October 2008

Just a quick comment on something I’m observing… the TIP/TLT ratio is falling rather quickly, which implies that market expectations of inflation are dropping. In fact, this indicator argues for a big deflation scare that is coming down the pipeline.


Yes, the bailout, Fed actions, and Treasury spending all are hugely inflationary, but I am pretty sure you’ll be hearing more about deflation soon.

Ok, people, if this?thing is going to happen, that obviously sets us up for a certain future, depending on your views. So, if you had $100,000 to invest in the aftermath of a bill passing and you had total flexibility (within reason, e.g. stocks, options, futures, metals, Treasuries, FX), do you have a bead on an optimal “Living-with-the-Bailout” portfolio/asset allocation plan? I’m stumped right now (or rather more concerned with stopping the bill that dealing with the aftereffects) but wondered if any of you smart dudes had one in the works. And I obviously know that you all will be concentrating on things like debt reduction etc. but I’m interested more in your ideas for profiting from this even if you don’t plan to actually pursue that route. I’d also like to see how the plan ties into your outlook for various markets.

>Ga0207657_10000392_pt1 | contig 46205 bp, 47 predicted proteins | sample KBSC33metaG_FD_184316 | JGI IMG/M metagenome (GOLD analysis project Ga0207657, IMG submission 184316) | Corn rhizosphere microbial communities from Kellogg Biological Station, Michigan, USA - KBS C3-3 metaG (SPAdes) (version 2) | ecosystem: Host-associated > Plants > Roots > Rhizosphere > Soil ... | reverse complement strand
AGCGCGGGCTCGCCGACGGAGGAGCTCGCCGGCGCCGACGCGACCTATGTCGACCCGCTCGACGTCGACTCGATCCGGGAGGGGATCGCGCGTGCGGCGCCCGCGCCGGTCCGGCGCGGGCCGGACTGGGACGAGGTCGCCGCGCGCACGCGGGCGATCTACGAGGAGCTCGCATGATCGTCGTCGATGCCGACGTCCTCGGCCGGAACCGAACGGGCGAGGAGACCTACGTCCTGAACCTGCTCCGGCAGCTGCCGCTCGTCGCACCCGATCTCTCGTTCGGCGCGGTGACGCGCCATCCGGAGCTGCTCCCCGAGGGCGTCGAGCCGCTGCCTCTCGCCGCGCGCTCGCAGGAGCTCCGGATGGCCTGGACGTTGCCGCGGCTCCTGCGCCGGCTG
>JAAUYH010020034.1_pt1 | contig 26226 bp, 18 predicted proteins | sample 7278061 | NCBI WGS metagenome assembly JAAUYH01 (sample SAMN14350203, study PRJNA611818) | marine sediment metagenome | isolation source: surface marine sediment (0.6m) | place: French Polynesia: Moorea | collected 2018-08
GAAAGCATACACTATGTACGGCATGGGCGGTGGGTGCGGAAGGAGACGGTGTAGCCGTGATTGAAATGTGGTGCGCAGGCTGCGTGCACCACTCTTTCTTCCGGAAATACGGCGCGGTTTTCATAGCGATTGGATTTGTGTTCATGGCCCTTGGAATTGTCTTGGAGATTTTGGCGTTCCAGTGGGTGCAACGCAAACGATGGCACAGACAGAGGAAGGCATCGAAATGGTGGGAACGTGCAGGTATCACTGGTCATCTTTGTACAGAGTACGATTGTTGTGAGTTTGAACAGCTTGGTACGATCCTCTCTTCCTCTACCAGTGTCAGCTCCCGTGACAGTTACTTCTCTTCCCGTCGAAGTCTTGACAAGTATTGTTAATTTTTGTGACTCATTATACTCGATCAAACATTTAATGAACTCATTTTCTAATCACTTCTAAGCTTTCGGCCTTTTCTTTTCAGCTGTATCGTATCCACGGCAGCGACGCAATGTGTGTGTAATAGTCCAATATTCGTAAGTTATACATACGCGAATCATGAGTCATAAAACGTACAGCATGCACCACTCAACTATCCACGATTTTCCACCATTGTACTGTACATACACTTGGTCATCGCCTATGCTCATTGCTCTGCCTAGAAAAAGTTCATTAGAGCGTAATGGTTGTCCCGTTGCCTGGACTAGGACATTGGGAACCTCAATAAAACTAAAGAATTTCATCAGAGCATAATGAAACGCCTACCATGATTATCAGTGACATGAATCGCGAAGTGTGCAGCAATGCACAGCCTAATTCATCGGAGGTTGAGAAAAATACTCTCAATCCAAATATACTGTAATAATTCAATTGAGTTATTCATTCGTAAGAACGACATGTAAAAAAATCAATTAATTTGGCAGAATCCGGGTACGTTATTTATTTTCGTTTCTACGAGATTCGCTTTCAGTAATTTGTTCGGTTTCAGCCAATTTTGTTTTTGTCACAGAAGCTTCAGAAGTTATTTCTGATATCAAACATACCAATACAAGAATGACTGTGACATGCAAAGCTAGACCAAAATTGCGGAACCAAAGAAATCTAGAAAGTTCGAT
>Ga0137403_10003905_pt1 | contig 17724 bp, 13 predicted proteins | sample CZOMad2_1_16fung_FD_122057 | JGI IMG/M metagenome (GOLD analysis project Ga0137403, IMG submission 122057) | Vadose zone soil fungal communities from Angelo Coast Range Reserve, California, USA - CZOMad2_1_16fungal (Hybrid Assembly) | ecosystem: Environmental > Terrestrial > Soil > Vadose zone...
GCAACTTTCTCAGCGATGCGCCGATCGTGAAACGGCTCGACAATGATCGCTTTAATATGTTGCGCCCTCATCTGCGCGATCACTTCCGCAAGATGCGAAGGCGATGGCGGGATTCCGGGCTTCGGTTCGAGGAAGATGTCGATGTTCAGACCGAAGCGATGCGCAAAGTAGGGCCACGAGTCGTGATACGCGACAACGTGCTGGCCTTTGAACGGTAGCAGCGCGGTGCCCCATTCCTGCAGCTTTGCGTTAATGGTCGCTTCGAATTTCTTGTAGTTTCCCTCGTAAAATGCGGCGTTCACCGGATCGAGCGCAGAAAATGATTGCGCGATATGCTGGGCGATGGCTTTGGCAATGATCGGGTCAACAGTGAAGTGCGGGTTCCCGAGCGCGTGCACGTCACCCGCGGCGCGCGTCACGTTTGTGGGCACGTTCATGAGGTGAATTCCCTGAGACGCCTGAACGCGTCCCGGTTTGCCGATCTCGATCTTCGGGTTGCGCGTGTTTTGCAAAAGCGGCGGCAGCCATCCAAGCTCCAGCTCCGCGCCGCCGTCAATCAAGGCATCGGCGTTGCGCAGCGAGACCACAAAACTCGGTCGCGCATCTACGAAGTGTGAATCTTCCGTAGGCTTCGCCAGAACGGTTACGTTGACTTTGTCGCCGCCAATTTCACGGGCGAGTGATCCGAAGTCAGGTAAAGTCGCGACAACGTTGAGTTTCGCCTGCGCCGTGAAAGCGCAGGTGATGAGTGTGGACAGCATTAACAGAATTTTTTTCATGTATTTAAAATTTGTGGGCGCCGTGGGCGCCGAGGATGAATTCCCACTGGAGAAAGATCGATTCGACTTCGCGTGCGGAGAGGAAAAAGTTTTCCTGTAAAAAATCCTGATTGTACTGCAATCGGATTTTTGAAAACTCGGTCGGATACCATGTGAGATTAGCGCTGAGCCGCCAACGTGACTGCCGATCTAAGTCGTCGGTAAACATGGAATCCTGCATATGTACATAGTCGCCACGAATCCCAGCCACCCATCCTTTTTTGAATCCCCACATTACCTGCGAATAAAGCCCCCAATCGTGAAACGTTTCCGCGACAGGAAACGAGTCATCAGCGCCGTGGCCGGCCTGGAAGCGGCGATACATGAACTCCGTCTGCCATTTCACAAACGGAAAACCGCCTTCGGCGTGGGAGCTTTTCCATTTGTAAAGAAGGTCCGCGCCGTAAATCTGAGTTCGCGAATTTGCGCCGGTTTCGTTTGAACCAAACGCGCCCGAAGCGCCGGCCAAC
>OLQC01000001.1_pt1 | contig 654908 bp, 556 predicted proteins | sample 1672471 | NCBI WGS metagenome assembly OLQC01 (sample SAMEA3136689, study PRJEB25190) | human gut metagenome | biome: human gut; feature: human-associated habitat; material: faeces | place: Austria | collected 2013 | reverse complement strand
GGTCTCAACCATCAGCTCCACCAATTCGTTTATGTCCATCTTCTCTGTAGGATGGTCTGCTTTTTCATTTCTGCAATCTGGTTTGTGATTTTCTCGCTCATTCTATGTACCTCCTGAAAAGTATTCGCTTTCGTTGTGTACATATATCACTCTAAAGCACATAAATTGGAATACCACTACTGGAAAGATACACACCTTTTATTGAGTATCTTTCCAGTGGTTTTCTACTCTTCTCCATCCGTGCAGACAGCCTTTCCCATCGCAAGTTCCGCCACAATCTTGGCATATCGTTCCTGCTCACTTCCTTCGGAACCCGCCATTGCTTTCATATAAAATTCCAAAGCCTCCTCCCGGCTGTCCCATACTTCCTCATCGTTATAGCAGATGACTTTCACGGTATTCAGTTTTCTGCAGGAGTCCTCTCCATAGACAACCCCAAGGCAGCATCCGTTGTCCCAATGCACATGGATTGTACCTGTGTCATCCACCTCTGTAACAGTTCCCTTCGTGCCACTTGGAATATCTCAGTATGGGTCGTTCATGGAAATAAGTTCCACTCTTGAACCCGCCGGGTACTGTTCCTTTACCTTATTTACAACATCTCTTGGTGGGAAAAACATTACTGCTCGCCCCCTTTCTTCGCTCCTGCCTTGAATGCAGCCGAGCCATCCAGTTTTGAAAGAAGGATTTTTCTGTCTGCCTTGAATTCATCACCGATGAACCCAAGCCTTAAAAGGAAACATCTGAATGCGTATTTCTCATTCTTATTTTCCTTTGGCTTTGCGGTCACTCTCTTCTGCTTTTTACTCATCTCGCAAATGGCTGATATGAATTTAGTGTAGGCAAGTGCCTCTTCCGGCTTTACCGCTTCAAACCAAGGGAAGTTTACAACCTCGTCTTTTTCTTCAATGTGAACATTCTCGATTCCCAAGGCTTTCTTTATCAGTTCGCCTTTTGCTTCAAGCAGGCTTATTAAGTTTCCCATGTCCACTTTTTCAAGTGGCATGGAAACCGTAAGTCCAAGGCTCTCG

Wonder why the US Dollar is so strong against the Euro lately? The European banks were apparently using AIG to get past capital reserve requirements… and with AIG being knocked out of the game, a lot of problems start piling up quickly…

The K-10 annex of AIG?s last annual report reveals that AIG had written coverage for over US$ 300 billion of credit insurance for European banks. The comment by AIG itself on these positions is: ??. for the purpose of providing them with regulatory capital relief rather than risk mitigation in exchange for a minimum guaranteed fee?. AIG thus helped to organise regulatory arbitrage on a gigantic scale. A formal default of AIG would have had a devastating impact on banks in Europe. This explains why AIG?s problems had sent shock waves through the share prices of European banks. For the time being the US Treasury has saved, inter alia, the European banking system, but given that AIG is to be liquidated European banks now have to scramble to find other ways of obtaining the ?regulatory capital relief? they appear to need urgently.

Get all that? It’s less well known than it should be, but Europeans banks have long been gaming their regulators, having far less than the actual capital reserves that they needed given their balance sheets. AIG filled the hole, selling credit defaults swaps to European banks via which they could tell regulators that they were adequately covered — at triple-A, no less — while carrying less cash than required.

From Kedrosky.

As a note about how quickly things change… the BDI (Baltic Dry Index) has gone from a little over $11,000 in May 2008 to right around $3,200 today. I’m not sure what units that is measured in (dollars per ton per 1000 miles?), but if you’re shipping tons of raw materials by ship, you just saw your shipping costs get cut by over 2/3 in about 5 months.


This isn’t some stock market where we have “evil short sellers” or forced selling through margin calls… and it’s not a bond market where people are refusing to lend each other money… this is the material cost to ship something around the world, and it’s crashing hard.

« Previous Page